For most of my relatively short career, I have been into, or closely associated with, financial planning and analysis processes. Even when in roles not directly responsible for FP&A, I had some involvement in the planning processes. I have learned a lot in my career, including successes and setbacks. Based on my experiences, here are five key points FP&A professionals should keep in mind in a planning cycle:
Process is more important than outcome: One of the most important part of any business planning process is the process itself. The thinking, coordination, prioritization, challenges, etc., rather than the output, presentations or the mammoth spreadsheets. Give the process its fair share of time and worry about outputs later. Presentations are also important, but remember: A right plan presented poorly is still better than a wrong plan presented impressively.
Discuss more with business units: Invest more time with people in business units who are directly responsible to make the plan happen and generate revenues. Equally, speak more with folks in those teams who need to support the plan, e.g. sales, marketing, HR, legal, etc. In a planning cycle, most of us spend more time speaking to our colleagues in finance than with people who will make the plan happen.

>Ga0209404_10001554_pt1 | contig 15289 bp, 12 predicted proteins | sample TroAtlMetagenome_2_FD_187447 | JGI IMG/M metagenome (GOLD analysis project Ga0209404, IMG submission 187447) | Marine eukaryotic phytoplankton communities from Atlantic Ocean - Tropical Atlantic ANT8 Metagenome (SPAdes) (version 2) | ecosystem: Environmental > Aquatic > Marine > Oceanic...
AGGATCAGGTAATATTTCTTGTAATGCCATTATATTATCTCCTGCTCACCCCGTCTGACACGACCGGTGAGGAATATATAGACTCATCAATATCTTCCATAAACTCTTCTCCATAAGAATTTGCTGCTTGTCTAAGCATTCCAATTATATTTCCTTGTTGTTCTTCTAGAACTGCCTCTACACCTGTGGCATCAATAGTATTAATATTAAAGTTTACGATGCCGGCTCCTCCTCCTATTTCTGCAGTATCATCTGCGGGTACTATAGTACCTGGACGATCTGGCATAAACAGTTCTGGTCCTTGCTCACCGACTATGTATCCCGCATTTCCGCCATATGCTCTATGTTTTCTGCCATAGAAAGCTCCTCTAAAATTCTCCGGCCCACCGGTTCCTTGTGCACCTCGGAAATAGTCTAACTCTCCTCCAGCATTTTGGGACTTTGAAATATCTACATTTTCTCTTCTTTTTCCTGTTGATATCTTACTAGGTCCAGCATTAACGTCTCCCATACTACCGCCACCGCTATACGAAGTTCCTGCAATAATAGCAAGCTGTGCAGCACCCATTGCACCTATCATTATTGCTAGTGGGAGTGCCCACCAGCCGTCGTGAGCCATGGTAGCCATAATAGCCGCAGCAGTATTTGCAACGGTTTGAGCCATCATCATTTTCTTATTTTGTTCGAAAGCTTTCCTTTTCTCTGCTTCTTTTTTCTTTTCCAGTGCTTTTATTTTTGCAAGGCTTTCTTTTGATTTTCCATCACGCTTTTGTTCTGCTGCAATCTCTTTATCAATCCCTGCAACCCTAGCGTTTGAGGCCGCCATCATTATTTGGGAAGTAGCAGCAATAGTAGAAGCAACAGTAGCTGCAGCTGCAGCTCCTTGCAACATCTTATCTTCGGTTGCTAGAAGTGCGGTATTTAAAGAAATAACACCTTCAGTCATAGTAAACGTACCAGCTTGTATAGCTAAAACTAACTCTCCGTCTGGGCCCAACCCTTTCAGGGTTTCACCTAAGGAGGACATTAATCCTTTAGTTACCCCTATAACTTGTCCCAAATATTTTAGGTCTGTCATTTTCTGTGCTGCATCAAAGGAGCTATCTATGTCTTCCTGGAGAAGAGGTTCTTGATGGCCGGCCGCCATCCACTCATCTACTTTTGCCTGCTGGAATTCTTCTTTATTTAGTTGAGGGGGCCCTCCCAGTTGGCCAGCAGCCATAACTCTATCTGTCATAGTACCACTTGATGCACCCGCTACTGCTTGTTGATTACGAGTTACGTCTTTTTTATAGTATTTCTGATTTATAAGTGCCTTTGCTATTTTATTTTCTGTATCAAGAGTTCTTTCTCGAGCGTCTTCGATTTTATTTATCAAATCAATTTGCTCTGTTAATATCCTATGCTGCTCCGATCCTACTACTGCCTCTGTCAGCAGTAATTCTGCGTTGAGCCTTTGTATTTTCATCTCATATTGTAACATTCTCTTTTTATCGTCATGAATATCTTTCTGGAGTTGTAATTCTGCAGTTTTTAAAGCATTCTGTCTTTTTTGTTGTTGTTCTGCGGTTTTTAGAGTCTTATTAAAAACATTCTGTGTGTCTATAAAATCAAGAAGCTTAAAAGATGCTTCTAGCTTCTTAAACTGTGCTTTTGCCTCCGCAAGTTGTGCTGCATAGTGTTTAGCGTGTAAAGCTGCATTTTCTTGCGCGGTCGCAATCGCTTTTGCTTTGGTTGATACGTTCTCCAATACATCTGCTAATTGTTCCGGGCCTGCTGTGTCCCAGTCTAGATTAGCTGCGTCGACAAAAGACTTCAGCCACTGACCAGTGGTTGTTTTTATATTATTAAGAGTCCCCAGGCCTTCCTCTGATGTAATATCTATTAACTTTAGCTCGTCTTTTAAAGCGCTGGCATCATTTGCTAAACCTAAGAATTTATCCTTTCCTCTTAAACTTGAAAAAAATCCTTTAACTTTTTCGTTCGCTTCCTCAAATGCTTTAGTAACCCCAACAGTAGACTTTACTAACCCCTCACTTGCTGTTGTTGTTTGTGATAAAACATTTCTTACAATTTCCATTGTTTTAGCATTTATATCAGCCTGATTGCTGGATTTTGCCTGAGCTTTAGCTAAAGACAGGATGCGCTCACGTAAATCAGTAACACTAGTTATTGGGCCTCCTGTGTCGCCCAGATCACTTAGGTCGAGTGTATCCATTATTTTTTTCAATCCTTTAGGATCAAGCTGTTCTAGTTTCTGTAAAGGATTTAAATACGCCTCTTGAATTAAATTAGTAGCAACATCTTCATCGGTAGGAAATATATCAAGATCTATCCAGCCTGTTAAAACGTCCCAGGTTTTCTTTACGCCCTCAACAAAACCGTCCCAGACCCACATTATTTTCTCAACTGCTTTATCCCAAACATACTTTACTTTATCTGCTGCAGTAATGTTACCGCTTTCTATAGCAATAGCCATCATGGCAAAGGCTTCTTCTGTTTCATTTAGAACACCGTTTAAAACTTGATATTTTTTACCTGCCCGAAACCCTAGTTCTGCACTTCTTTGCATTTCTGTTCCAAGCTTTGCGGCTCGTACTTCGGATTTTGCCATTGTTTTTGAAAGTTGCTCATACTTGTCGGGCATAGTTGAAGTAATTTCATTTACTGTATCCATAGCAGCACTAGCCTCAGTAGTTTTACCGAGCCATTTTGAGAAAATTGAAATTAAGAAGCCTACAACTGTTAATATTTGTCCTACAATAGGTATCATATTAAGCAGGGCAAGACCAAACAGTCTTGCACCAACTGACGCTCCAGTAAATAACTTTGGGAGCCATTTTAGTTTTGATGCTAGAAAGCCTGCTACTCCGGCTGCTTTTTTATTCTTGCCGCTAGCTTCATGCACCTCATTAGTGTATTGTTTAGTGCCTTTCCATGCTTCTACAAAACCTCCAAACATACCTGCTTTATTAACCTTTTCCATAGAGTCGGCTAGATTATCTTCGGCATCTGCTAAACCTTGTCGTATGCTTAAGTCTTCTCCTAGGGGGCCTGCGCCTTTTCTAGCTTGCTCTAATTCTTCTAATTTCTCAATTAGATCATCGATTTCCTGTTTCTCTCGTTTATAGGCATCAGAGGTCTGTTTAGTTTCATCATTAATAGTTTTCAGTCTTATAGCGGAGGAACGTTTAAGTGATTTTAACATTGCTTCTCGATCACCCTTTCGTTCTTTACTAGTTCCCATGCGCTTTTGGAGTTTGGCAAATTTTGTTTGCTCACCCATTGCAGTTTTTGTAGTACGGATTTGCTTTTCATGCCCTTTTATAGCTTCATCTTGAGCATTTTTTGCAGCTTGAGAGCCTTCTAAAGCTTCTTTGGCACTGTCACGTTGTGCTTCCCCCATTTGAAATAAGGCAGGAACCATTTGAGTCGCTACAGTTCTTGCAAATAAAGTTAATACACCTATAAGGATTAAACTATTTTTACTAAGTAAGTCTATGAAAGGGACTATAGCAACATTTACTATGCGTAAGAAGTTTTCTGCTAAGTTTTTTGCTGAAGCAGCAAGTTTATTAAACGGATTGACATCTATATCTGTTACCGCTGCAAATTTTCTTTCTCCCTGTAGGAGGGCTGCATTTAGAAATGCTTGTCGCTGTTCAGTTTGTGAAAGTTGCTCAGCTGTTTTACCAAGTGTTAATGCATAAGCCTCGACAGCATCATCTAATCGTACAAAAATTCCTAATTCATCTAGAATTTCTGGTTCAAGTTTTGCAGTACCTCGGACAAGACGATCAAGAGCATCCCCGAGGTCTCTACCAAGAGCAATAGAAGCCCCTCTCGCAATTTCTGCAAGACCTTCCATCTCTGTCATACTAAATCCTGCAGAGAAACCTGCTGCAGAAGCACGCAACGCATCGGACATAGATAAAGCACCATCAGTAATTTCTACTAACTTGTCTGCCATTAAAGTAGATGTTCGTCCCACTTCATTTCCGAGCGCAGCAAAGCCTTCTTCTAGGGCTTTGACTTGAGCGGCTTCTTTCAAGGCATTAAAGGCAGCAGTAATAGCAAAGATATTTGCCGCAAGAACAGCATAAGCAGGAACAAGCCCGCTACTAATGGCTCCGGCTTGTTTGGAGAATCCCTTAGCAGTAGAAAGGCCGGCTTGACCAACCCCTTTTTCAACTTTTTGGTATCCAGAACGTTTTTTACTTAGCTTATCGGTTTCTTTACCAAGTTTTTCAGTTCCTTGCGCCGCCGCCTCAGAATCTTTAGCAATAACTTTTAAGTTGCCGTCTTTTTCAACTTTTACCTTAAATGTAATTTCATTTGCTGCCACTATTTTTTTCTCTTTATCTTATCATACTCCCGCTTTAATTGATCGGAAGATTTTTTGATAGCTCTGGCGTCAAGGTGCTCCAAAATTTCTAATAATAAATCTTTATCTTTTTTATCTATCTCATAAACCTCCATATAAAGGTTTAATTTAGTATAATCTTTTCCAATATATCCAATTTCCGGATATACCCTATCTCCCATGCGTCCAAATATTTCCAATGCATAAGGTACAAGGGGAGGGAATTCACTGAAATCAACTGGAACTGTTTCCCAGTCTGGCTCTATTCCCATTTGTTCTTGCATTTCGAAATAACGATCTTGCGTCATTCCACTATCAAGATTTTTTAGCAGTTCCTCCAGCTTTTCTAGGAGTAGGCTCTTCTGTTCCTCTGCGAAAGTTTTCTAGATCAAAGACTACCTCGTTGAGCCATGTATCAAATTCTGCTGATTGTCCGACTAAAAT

It’s not all about the numbers: In fact, it has very little to do with numbers. One of the mistakes I made (and sometimes still do), is to start and end with numbers. Most of our presentations and other plan-related material talks only of numbers. On the other hand, an ideal planning activity is about:
- Understanding the current situation of the business.
- Having even better clarity of where we want the business to be.
- Drawing a road map of actions, changes which need to happen to get there.
- Breaking these actions into strategic and tactical changes, short term and long term, with owners and timelines.
- Translating all of the above in financial terms to arrive at the numbers.
“It’s a finance plan”: Dread these four words! Socialize the process, thinking, methodology and numbers as much as possible with all plan stakeholders. A plan irrespective of how thoughtful, thorough and correct it might be, is meaningless unless it has buy-in from business units.
Plan for a planning cycle: Have a small plan about each planning cycle, write the key steps, milestones, timelines, responsible parties etc. and share with those who are involved. Give each part of the process its fair share of time while remaining flexible for the unexpected delays and bottlenecks.Amit Singla is assistant vice president finance for CPA Global, India.